Roth had visited Hong Kong numerous times in the past, including to release a Human Rights Watch report on gender discrimination in the Chinese job market in April 2018. On 2nd December 2019, a Chinese Ministry of Foreign Affairs official threatened to impose unspecified “sanctions” against Human Rights Watch and several US-based pro-democracy organisations.
According to HRW, Hong Kong immigration authorities have denied access to the city to visitors critical of the mainland and Hong Kong governments, including a US photographer who documented Hong Kong protests in January 2020; US academic Dan Garrett in September 2019; US-based exiled Tiananmen leader Feng Congde in June 2019; and United Kingdom-based founder of Hong Kong Watch Benedict Rogers in October 2017.
China's brainwashing of Uighur Muslims revealed by leaked documents https://t.co/hwV8giQ2iJ— The Independent (@Independent) November 24, 2019
In November 2019, the New York Times (NYT) reported on a trove of leaked Chinese government documents that revealed details of its clampdown on Uighurs and other Muslims in the country’s western Xinjiang region.
As documented previously, there has been mass arbitrary detention, torture and mistreatment, and increasingly pervasive controls on the daily life of Uighurs in Xinjiang. The population of 13 million is being subjected to forced political indoctrination, collective punishment, restrictions on movement and communications, heightened religious restrictions and mass surveillance, in violation of international human rights law.
The documents, which the NYT said were leaked by “a member of the Chinese political establishment”, show how President Xi Jinping gave a series of internal speeches to officials during and after a 2014 visit to Xinjiang following a stabbing attack by Uighur militants at a train station that killed 31 people.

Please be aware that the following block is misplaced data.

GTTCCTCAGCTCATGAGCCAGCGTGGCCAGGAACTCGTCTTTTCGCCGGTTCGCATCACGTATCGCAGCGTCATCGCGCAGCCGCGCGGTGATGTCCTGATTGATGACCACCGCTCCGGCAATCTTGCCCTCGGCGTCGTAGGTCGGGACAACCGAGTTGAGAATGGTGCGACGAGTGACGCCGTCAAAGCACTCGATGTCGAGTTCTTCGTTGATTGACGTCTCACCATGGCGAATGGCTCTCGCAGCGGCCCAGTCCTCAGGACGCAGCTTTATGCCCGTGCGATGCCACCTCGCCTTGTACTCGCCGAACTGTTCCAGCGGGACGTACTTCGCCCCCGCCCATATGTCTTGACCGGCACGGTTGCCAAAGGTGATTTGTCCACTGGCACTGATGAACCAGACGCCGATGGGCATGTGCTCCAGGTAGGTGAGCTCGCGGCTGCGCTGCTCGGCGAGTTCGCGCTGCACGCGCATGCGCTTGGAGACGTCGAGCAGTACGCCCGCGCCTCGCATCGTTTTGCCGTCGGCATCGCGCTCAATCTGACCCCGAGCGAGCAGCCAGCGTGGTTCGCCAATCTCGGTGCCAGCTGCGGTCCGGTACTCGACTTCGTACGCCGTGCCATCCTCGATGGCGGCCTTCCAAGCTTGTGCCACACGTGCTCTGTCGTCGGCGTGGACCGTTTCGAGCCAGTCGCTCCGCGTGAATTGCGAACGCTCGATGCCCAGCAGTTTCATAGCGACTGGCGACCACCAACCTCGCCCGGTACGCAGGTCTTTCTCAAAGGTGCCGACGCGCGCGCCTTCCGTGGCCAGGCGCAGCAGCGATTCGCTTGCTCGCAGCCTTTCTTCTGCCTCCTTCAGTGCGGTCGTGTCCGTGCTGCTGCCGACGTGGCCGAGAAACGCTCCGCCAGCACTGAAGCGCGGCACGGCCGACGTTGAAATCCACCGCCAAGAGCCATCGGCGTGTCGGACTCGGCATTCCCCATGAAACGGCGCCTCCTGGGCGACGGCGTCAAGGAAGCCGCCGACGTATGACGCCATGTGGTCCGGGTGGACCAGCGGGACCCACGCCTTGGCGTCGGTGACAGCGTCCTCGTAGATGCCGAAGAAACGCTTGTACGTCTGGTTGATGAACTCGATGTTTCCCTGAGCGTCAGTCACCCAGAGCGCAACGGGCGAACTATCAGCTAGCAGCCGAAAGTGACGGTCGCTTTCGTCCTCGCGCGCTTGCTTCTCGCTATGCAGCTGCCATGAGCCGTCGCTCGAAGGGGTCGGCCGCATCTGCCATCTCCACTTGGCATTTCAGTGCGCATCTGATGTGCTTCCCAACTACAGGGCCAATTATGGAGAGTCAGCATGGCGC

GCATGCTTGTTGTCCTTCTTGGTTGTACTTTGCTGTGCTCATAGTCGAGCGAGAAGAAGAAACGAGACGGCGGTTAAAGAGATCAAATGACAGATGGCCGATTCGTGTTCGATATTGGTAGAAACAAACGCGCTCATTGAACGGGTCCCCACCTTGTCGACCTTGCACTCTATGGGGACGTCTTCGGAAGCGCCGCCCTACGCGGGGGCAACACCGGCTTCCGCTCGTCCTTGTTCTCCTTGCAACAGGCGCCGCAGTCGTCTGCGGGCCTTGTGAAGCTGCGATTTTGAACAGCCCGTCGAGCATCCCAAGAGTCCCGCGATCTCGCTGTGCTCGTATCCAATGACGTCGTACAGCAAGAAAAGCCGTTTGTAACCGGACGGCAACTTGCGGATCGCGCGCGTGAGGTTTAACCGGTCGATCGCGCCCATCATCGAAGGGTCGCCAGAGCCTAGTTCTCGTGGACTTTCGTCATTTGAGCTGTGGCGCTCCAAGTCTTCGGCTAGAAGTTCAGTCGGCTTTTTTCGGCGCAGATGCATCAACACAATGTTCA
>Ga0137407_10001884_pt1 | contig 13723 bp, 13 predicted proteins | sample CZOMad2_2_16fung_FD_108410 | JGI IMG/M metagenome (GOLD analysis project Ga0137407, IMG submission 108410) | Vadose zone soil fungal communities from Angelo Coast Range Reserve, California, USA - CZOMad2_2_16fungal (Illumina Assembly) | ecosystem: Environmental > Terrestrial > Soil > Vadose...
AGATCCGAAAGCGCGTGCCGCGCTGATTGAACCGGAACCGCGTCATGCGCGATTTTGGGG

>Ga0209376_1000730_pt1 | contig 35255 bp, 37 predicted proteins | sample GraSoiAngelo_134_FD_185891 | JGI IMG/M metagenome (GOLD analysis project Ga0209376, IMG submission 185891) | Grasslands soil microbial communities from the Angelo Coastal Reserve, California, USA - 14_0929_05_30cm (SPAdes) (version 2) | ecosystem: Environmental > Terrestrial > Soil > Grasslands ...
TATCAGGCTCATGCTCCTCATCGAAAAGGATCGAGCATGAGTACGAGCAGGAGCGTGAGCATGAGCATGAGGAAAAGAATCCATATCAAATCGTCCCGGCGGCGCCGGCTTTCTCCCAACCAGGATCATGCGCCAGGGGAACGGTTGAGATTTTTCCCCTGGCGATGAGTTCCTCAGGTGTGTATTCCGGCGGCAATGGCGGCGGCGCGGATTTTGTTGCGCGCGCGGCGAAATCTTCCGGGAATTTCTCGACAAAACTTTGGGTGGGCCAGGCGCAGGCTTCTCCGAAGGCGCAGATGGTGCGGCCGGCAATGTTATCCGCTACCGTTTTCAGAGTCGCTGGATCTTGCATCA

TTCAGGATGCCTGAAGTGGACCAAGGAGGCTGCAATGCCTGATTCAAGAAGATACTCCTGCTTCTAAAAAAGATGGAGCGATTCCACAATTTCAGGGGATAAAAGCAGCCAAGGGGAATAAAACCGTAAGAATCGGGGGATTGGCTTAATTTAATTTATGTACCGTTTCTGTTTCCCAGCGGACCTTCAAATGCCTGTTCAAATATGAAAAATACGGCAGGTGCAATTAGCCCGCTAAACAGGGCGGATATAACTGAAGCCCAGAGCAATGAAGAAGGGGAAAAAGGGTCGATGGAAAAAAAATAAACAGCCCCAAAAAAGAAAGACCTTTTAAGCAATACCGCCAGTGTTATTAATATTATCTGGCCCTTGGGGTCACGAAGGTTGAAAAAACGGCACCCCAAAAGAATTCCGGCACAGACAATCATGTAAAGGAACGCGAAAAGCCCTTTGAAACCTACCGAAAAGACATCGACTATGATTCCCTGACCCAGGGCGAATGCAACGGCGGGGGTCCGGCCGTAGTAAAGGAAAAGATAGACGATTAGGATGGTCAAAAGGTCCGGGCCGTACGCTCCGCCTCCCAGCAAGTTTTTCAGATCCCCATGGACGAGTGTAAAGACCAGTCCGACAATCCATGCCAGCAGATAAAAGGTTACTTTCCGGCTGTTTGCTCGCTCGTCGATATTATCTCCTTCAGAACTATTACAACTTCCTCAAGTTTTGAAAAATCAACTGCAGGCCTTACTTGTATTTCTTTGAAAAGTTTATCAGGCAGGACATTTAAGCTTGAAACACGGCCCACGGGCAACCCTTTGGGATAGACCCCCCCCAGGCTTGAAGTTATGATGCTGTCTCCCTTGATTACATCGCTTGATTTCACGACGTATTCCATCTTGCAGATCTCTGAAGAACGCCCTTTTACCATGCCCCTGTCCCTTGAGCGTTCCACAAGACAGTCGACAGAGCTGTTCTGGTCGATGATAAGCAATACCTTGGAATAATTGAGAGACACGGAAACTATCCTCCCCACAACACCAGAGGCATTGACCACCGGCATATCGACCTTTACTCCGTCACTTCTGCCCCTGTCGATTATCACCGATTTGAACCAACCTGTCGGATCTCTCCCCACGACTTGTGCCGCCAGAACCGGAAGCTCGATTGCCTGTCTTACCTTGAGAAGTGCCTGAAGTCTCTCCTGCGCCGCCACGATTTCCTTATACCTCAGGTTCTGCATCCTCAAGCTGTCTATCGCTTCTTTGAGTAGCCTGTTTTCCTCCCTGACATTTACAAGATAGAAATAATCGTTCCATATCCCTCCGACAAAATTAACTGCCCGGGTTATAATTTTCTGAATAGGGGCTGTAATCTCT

The report said Xi called for an “all-out ‘struggle against terrorism, infiltration and separatism” using the “organs of dictatorship,” and showing “absolutely no mercy”.The documents show how officials were given talking points to explain to returning university students that their family members had been taken away for training. They also show that the internment camps expanded quickly after Chen Quanguo was appointed in August 2016 as the party boss of the region.
The leaked documents said that a number of party officials were purged for disagreeing with the campaign or attempting to release Uighur detainees.
Previously, in October 2019, nearly two dozen countries confronted China at the United Nations, voicing outrage over its persecution in Xinjiang.
The countries said they shared concerns raised by the UN Committee on the Elimination of Racial Discrimination regarding “credible reports of mass detention; efforts to restrict cultural and religious practices; mass surveillance disproportionately targeting ethnic Uighurs; and other human rights violations and abuses.”